• CAZ under consideration
• St Albans City & District Council is considering plans to set up CAZs in areas with poor air quality or vulnerable people are concentrated
• The scheme will concentrate on fining drivers for excessive idling
• CAZ under consideration
• Warrington Borough Council will examine benefits and drawbacks of a CAZ
• It has already adopted its five-year plan to tackle pollution, including increasing use of EVs and creating cycling and walking links
• LEZ under consideration
• Wokingham Borough Council has published its Air Quality Action Plan, which highlights two locations where emissions levels need to be reduced - Wokingham town centre and Twyford Crossroads
• CAZ proposed for 2020
• York City Council plans to implement a CAZ for buses which don't meet Euro 6 standards, targeting an area within York’s inner ring road and city centre
• It will limit the frequency that buses can enter the zone, based on the emissions performance of the bus
• York is also looking to convert 17% of taxis to electric hybrids
• There will also be a new taxi licensing policy in place to specify minimum emissions standards
Note: Joint Air Quality Unit cannot verify Welsh Government actions
• The Welsh Government is seeking views on its CAZ proposals, which include charging the most polluting vehicles for entering certain parts of its cities
• The Welsh Government has said it will encourage local authorities to introduce CAZs, where evidence suggests they are needed to reduce harmful emissions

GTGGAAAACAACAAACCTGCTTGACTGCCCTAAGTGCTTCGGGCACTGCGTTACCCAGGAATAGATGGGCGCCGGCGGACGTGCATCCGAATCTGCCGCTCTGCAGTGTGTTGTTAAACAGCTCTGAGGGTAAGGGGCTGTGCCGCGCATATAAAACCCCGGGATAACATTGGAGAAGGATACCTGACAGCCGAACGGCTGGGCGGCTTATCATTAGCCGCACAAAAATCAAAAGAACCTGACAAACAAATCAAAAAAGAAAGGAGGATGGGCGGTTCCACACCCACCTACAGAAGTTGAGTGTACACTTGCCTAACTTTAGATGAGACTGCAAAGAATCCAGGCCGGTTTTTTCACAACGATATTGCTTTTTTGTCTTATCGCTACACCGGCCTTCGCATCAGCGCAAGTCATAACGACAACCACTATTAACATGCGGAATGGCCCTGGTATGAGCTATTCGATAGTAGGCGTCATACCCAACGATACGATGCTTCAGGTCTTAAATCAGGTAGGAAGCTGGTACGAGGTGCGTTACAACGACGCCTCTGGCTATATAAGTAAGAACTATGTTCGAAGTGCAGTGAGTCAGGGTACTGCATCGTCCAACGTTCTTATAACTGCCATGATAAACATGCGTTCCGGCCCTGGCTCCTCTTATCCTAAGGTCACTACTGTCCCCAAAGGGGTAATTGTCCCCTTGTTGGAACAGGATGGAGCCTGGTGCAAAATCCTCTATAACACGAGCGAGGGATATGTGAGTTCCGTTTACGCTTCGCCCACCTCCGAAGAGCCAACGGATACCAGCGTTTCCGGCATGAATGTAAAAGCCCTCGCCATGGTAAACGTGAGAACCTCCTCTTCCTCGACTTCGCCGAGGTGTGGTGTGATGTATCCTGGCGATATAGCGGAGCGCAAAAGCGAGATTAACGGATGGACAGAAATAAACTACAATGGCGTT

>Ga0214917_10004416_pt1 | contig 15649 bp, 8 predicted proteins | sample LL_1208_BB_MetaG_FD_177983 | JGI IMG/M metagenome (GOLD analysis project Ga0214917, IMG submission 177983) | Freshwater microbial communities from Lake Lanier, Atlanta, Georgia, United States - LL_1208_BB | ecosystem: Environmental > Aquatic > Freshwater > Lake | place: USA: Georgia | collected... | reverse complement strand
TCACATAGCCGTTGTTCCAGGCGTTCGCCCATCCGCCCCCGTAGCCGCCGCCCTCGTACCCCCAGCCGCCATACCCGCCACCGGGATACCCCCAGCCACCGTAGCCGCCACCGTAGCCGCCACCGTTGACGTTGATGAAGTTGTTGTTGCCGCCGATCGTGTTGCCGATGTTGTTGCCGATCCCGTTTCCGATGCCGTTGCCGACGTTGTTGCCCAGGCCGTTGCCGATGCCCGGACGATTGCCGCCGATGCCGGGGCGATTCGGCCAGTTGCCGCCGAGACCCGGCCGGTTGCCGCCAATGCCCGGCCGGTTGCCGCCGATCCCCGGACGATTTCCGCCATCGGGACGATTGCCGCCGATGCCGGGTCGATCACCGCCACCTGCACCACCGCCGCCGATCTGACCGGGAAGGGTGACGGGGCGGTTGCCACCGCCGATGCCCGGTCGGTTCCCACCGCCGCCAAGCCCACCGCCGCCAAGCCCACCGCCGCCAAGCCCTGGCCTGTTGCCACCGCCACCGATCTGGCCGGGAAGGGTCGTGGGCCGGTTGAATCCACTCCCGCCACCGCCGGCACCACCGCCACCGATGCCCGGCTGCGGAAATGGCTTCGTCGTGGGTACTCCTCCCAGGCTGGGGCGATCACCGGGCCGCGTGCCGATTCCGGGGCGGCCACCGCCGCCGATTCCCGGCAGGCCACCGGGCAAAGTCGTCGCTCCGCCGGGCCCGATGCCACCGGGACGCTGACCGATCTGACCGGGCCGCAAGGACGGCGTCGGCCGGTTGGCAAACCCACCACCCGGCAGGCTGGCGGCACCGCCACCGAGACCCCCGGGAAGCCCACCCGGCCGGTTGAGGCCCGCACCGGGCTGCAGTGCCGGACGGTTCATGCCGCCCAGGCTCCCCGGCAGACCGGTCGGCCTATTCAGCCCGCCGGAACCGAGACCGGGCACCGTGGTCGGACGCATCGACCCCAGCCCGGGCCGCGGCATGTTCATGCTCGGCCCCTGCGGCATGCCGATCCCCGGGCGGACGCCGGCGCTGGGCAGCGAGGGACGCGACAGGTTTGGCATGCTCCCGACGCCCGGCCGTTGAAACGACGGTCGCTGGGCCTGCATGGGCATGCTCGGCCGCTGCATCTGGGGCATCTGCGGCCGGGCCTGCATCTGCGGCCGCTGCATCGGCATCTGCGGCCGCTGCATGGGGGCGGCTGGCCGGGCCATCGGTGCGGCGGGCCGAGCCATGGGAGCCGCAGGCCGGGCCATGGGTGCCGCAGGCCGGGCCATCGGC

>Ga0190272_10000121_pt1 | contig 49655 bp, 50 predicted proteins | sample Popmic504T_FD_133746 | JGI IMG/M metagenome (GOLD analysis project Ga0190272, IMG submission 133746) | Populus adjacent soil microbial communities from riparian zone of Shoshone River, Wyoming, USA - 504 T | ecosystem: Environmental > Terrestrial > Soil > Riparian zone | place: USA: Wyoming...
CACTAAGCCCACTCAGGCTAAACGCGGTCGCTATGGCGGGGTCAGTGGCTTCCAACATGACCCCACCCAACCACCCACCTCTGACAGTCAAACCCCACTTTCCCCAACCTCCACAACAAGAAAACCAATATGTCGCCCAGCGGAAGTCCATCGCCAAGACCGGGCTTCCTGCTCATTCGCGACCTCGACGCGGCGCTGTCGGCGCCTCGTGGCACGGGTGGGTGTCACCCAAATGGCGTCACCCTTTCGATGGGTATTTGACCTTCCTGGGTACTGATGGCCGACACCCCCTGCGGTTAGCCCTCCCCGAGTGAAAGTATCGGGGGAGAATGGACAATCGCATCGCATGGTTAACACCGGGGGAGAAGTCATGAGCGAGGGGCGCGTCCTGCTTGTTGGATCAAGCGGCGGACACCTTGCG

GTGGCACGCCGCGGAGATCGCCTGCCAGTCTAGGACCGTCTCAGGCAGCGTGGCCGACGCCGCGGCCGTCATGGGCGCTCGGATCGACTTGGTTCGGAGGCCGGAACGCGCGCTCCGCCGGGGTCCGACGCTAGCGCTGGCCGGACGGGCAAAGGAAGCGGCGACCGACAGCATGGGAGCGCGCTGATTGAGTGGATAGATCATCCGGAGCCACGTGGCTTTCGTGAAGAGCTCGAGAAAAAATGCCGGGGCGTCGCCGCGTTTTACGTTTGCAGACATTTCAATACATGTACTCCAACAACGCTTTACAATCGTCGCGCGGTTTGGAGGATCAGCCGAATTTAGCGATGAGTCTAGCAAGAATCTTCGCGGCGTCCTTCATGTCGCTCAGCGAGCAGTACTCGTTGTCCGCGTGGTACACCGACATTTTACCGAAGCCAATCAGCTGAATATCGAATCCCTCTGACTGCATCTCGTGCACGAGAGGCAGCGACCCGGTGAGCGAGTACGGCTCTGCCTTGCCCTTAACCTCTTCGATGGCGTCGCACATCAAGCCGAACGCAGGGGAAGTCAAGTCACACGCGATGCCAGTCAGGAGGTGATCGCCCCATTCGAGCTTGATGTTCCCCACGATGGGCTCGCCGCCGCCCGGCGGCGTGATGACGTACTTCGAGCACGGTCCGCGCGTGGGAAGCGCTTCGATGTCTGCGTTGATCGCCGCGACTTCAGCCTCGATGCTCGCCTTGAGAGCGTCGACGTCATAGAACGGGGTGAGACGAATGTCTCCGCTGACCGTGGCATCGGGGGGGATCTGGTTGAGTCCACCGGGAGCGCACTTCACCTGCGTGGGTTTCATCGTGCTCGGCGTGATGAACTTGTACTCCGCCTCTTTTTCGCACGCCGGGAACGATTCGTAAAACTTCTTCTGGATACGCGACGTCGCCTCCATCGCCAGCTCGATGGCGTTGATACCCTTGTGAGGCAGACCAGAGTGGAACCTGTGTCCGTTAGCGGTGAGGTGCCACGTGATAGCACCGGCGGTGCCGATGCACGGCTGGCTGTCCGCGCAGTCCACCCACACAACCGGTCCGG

• Temporary speed limits (50mph) have also been introduced to reduce emissions at five locations
• Cardiff has the worst pollution in Wales. It has been told to investigate the possibility of a CAZ and is due to report back in 2019 with a proposal to improve air quality. It’s too early to tell whether vehicle charging will form part of this
• Alternatives to CAZ include speeding restrictions; increasing number of zero emission buses; improving taxi licensing policy to set minimum vehicle emission standards; accelerating Park & Ride programmes and improving uptake of LEVs by investing in Cardiff’s electrical charging infrastructure
• Caerphilly is looking to introduce a CAZ on the A472 at Hafodrynys Hill and a total ban on HGVs at peak times in the area
So there you have it: these are the 61 English authority areas that are likely to be the first which are affected by any degree of CAZ restrictions. Whether they all actually set out these zones, and/or charge for entry - to either licensed vehicles or private motors - into these zones is entirely up to the individual local authority.
Also, it has been raised as a serious consideration during the current negotiations amongst the ten Greater Manchester licensing authorities which are now to be amalgamated into one “city-region”, that Government has not directed Highways England, which has responsibility for motorways and trunk roads, to act to reduce NO2 with the same timescale and process. That is a serious consideration all right…
If any PHTM reader has any queries whatever about this Clean Air issue, do not hesitate to get in touch. We can put those queries through to JAQU and get you an answer. Also, you might be interested to know that this topic will be at the forefront of many a mind at this year’s PHTM Expo. We have invited a representative from JAQU to be our keynote speaker at the main Seminar on the first day, Wednesday 12 June 2019. More details will be available in the next couple of issues of PHTM.
As we’re known to say quite frequently: Watch this space – for the facts!